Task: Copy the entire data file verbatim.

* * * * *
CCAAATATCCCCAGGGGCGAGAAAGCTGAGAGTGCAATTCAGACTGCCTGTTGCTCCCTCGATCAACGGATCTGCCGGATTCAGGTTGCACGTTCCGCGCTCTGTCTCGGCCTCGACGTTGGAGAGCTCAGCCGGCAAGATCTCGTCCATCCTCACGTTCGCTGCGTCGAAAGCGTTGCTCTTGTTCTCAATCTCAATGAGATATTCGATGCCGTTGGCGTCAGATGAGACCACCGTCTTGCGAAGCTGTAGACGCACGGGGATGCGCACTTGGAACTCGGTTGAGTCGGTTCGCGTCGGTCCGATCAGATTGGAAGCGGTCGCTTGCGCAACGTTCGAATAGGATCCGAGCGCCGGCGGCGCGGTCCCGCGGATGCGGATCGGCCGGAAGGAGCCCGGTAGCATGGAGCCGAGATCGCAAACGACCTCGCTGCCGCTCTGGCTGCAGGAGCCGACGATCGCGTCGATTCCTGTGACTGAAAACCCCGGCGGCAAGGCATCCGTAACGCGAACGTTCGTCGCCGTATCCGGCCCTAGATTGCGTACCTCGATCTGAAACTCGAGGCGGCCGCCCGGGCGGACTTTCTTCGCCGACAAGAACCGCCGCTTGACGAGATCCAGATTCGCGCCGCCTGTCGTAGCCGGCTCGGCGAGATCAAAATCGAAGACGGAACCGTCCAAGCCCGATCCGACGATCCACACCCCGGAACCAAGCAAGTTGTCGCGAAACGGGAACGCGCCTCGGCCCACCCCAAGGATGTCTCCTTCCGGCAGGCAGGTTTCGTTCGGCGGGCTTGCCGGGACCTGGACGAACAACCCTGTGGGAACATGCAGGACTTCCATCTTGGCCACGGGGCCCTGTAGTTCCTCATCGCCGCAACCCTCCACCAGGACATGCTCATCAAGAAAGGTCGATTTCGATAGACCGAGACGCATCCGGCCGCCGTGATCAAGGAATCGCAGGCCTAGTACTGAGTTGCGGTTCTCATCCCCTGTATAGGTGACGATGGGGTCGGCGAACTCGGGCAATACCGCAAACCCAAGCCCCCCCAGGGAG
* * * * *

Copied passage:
CCAAATATCCCCAGGGGCGAGAAAGCTGAGAGTGCAATTCAGACTGCCTGTTGCTCCCTCGATCAACGGATCTGCCGGATTCAGGTTGCACGTTCCGCGCTCTGTCTCGGCCTCGACGTTGGAGAGCTCAGCCGGCAAGATCTCGTCCATCCTCACGTTCGCTGCGTCGAAAGCGTTGCTCTTGTTCTCAATCTCAATGAGATATTCGATGCCGTTGGCGTCAGATGAGACCACCGTCTTGCGAAGCTGTAGACGCACGGGGATGCGCACTTGGAACTCGGTTGAGTCGGTTCGCGTCGGTCCGATCAGATTGGAAGCGGTCGCTTGCGCAACGTTCGAATAGGATCCGAGCGCCGGCGGCGCGGTCCCGCGGATGCGGATCGGCCGGAAGGAGCCCGGTAGCATGGAGCCGAGATCGCAAACGACCTCGCTGCCGCTCTGGCTGCAGGAGCCGACGATCGCGTCGATTCCTGTGACTGAAAACCCCGGCGGCAAGGCATCCGTAACGCGAACGTTCGTCGCCGTATCCGGCCCTAGATTGCGTACCTCGATCTGAAACTCGAGGCGGCCGCCCGGGCGGACTTTCTTCGCCGACAAGAACCGCCGCTTGACGAGATCCAGATTCGCGCCGCCTGTCGTAGCCGGCTCGGCGAGATCAAAATCGAAGACGGAACCGTCCAAGCCCGATCCGACGATCCACACCCCGGAACCAAGCAAGTTGTCGCGAAACGGGAACGCGCCTCGGCCCACCCCAAGGATGTCTCCTTCCGGCAGGCAGGTTTCGTTCGGCGGGCTTGCCGGGACCTGGACGAACAACCCTGTGGGAACATGCAGGACTTCCATCTTGGCCACGGGGCCCTGTAGTTCCTCATCGCCGCAACCCTCCACCAGGACATGCTCATCAAGAAAGGTCGATTTCGATAGACCGAGACGCATCCGGCCGCCGTGATCAAGGAATCGCAGGCCTAGTACTGAGTTGCGGTTCTCATCCCCTGTATAGGTGACGATGGGGTCGGCGAACTCGGGCAATACCGCAAACCCAAGCCCCCCCAGGGAG